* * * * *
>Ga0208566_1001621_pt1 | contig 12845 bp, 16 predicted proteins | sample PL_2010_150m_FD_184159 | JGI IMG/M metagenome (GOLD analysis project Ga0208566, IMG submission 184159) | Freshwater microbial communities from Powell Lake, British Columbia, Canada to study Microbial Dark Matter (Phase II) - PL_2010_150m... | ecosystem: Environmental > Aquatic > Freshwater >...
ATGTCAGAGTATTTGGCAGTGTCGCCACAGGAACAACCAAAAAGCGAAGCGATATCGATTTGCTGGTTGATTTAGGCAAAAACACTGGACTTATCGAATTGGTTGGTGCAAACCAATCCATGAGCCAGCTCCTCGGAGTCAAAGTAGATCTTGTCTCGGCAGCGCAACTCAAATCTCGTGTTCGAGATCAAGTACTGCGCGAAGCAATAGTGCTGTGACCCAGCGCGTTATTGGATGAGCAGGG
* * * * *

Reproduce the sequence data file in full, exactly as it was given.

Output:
>Ga0208566_1001621_pt1 | contig 12845 bp, 16 predicted proteins | sample PL_2010_150m_FD_184159 | JGI IMG/M metagenome (GOLD analysis project Ga0208566, IMG submission 184159) | Freshwater microbial communities from Powell Lake, British Columbia, Canada to study Microbial Dark Matter (Phase II) - PL_2010_150m... | ecosystem: Environmental > Aquatic > Freshwater >...
ATGTCAGAGTATTTGGCAGTGTCGCCACAGGAACAACCAAAAAGCGAAGCGATATCGATTTGCTGGTTGATTTAGGCAAAAACACTGGACTTATCGAATTGGTTGGTGCAAACCAATCCATGAGCCAGCTCCTCGGAGTCAAAGTAGATCTTGTCTCGGCAGCGCAACTCAAATCTCGTGTTCGAGATCAAGTACTGCGCGAAGCAATAGTGCTGTGACCCAGCGCGTTATTGGATGAGCAGGG